TV ad measurement company iSpot estimates ad spend around the 2021 men’s basketball tournament was about $1.05 billion, that’s up 21.4% when compared with the 2019 tournament. The firm told CNBC that AT&T was the top spender at $74.7 million for ads around the 2021 tournament. Capital One spent $48.7 million for ads, Geico ($46.7 million), Buick ($39.5 million) and Progressive ($37.7 million).
Told of the estimates and asked if ad spend around the 2022 men’s tournament would top $1 billion, Bogusz didn’t reveal specifics but added the projection is “in the range.”
“It’s quite impressive,” said Jon Diament, Turner Sports’ chief revenue officer, referring to the ad spend. Diament noted the amount of time the networks have to air the games – “three weeks of activity … it’s quite outstanding that we can gobble that money up in just a three-week flight.”
Last September, the NCAA said the 2022 NCAA women’s tournament would be included in the March Madness brand. The decision came after growing pressure and criticism over the organization’s original stance on using the trademark just for the men’s tournament.
The sports programming ad marketplace remains a top buy for advertisers. The National Football League’s Super Bowl remains the most expensive inventory. CNBC parent company NBCUniversal charged roughly $6.5 million for Super Bowl 56 commercials, and some brands paid a record-high $7 million for a 30-second ad.
Still, the high prices around sports programming aren’t deterring companies. Bogusz said “advertisers across all demo groups are allocating additional dollars” to purchase inventory.
“It provides the best drama in all of television, and to many advertisers, it’s still the most attractive programming you can possibly have,” said McManus. “And that includes the NCAA tournament.”
Asked whether the NCAA men’s tournament would increase to $3 million per 30 seconds when CBS returns to the event in 2023, Bogusz responded: “I wouldn’t say it would be that high. But we anticipate increasing pricing as we continue to move forward.”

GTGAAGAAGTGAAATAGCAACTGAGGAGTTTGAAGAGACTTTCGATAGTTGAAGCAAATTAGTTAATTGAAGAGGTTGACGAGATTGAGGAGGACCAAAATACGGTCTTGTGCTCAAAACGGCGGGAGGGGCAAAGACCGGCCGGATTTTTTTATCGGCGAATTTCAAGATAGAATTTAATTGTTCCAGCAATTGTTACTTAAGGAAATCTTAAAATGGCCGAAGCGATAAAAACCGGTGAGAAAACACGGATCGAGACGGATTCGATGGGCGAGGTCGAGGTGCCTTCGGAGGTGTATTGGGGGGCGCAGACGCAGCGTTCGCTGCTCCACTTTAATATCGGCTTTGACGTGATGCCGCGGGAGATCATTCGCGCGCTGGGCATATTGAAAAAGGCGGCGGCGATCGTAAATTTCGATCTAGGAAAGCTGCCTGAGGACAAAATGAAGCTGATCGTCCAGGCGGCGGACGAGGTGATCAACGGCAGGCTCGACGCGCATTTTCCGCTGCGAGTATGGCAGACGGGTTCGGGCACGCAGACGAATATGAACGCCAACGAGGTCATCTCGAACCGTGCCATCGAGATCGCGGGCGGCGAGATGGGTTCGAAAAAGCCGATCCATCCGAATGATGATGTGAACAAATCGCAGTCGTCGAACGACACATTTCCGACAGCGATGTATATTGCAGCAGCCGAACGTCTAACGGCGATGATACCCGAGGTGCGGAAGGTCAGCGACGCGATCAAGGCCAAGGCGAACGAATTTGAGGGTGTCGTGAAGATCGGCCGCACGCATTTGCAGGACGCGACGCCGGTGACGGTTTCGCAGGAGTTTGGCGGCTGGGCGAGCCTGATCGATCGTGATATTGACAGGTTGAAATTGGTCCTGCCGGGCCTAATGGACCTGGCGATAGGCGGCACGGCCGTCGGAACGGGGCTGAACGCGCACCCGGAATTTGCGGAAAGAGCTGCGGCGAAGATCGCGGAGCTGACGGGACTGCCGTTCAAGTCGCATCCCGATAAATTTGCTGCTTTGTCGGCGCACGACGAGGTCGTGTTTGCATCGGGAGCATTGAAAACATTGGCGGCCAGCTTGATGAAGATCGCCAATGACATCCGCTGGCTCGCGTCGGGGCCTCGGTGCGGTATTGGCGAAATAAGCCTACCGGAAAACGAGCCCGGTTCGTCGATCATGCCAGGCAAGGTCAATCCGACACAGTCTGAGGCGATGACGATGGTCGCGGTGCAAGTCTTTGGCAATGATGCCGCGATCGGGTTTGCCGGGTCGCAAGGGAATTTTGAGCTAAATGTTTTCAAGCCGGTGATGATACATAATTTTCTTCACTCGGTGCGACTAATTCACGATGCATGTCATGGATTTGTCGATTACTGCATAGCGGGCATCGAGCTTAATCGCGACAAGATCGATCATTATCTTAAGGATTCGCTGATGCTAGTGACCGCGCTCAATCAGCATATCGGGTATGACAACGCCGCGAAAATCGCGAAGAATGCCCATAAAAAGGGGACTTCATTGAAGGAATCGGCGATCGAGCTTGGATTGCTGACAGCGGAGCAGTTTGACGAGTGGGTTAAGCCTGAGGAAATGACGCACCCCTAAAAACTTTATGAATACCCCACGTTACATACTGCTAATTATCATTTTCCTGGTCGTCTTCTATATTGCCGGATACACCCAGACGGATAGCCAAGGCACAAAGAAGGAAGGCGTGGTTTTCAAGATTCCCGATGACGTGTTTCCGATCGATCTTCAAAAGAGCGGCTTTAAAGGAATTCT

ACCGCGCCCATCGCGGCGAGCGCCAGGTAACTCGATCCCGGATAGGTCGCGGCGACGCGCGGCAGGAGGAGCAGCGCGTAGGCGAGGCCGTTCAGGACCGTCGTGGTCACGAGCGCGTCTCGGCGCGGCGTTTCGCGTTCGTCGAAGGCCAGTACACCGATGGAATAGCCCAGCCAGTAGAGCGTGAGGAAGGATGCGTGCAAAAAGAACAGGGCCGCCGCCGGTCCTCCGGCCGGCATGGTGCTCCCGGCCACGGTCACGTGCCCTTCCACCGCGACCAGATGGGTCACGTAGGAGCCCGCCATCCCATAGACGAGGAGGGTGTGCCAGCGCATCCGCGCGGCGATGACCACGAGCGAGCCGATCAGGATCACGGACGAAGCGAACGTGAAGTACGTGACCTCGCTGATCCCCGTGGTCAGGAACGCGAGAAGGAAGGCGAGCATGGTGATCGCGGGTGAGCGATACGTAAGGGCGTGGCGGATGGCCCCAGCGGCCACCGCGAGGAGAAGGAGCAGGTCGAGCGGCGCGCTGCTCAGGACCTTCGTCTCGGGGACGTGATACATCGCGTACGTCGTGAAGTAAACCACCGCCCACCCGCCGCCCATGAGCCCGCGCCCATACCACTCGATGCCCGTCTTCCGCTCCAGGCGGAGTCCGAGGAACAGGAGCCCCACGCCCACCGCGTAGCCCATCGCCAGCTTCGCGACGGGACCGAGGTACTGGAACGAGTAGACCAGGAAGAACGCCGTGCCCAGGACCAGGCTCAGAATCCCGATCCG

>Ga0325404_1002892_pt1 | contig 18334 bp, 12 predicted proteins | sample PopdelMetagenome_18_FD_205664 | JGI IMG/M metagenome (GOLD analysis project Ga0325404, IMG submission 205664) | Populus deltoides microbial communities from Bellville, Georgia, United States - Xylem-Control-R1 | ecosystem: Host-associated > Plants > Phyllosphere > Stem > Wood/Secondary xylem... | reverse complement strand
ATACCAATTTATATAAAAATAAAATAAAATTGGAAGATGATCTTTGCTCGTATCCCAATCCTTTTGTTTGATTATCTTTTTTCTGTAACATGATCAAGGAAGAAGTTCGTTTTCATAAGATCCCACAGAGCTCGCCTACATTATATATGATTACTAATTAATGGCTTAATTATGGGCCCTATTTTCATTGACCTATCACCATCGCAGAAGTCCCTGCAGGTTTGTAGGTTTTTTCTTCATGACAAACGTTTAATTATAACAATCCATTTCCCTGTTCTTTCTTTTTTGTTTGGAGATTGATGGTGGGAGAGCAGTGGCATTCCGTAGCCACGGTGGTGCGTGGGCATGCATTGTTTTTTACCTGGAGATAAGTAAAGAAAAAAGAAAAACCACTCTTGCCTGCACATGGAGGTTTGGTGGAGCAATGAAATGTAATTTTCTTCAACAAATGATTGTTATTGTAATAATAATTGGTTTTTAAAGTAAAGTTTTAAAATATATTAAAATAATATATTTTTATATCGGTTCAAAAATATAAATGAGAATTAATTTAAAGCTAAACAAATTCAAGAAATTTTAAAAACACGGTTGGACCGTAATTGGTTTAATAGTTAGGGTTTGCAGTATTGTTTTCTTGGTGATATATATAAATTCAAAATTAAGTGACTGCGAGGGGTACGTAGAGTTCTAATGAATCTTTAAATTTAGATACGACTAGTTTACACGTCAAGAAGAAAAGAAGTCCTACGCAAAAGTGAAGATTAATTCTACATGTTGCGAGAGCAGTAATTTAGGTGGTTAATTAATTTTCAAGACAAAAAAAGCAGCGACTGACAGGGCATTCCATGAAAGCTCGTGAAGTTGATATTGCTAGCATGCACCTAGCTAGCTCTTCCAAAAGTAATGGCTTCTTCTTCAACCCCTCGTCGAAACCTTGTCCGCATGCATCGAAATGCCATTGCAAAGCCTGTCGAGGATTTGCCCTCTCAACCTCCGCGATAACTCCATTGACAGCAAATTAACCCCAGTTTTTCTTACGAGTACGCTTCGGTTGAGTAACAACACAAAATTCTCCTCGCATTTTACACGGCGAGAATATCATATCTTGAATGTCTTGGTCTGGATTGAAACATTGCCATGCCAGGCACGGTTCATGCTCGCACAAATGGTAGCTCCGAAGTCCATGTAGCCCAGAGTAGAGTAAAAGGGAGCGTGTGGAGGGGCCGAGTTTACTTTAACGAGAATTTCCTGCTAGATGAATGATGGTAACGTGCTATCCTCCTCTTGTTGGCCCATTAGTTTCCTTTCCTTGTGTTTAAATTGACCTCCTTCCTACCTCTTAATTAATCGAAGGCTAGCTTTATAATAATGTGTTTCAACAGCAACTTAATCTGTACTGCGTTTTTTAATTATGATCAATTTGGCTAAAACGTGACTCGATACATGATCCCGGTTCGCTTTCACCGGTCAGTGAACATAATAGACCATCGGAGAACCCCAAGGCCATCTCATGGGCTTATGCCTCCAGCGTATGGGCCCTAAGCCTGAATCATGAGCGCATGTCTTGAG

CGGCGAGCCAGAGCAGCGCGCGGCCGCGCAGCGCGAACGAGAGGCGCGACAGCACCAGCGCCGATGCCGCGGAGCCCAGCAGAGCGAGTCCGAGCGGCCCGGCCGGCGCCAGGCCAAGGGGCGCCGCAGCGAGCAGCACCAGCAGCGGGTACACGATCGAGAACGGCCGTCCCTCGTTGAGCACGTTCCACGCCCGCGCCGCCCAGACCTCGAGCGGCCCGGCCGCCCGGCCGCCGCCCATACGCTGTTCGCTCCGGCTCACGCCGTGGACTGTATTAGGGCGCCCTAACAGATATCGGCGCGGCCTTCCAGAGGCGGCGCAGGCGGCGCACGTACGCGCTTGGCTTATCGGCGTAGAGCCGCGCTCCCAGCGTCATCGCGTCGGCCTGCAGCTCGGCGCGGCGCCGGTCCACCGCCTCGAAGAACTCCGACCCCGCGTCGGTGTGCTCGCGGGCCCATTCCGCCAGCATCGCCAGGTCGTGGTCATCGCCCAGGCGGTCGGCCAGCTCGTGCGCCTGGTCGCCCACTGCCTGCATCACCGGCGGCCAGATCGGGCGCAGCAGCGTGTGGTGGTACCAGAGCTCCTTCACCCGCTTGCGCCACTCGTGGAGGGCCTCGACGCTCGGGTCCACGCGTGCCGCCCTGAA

Demonstrators protest against the war in Ukraine in front of the Brandenburg Gate.
Kay Nietfeld/picture alliance via Getty Images
War contingency plans
While networks are welcoming a return to normal for March Madness, there are contingency plans in place for updating the top news of the moment – Russia’s invasion of Ukraine.
“There are more important things happening in the world right now than the NCAA tournament,” McManus said. “No one is going to pretend that the action on the court is as important as the life-and-death action that is happening in Ukraine,” he added.
McManus referenced the March 2003 invasion of Iraq to explain how the network would approach coverage. He said the networks would update the war in Ukraine as needed and “handle it the best way that we can.”
“We have two of the best production companies and two of the best news organizations,” added Daniels, referring to CBS News and CNN. “I think we’ll make the right decisions.”
Trump media company subpoenaed in federal criminal probe of SPAC deal
Former U.S. President Donald Trump gives the keynote address at the Faith & Freedom Coalition during their annual “Road To Majority Policy Conference” at the Gaylord Opryland Resort & Convention Center June 17, 2022 in Nashville, Tennessee.
Seth Herald | Getty Images
Donald Trump’s media company was subpoenaed by a federal grand jury in connection with a criminal probe, according to the company with which the former president’s firm plans to merge.
Digital World Acquisition Corp. said in a filing Friday that Trump Media and Technology Group received a subpoena from the grand jury in Manhattan on Thursday. The Trump company also received a subpoena from the Securities and Exchange Commission regarding a civil probe on Monday, DWAC said.
DWAC also said some current and former TMTG employees have also recently received grand jury subpoenas.
The filing came days after DWAC said the government investigations could delay or even prevent its merger with Trump’s newly formed company, which includes Truth Social, a social media app intended to be an alternative to Twitter.
Neither TMTG nor a spokeswoman for Trump immediately responded to CNBC’s requests for comment.